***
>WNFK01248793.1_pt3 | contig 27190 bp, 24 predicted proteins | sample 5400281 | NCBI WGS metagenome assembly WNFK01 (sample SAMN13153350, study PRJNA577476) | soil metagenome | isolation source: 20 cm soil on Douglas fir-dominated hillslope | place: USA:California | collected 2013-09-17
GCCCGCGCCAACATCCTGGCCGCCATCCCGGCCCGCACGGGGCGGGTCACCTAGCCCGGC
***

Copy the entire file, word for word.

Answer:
>WNFK01248793.1_pt3 | contig 27190 bp, 24 predicted proteins | sample 5400281 | NCBI WGS metagenome assembly WNFK01 (sample SAMN13153350, study PRJNA577476) | soil metagenome | isolation source: 20 cm soil on Douglas fir-dominated hillslope | place: USA:California | collected 2013-09-17
GCCCGCGCCAACATCCTGGCCGCCATCCCGGCCCGCACGGGGCGGGTCACCTAGCCCGGC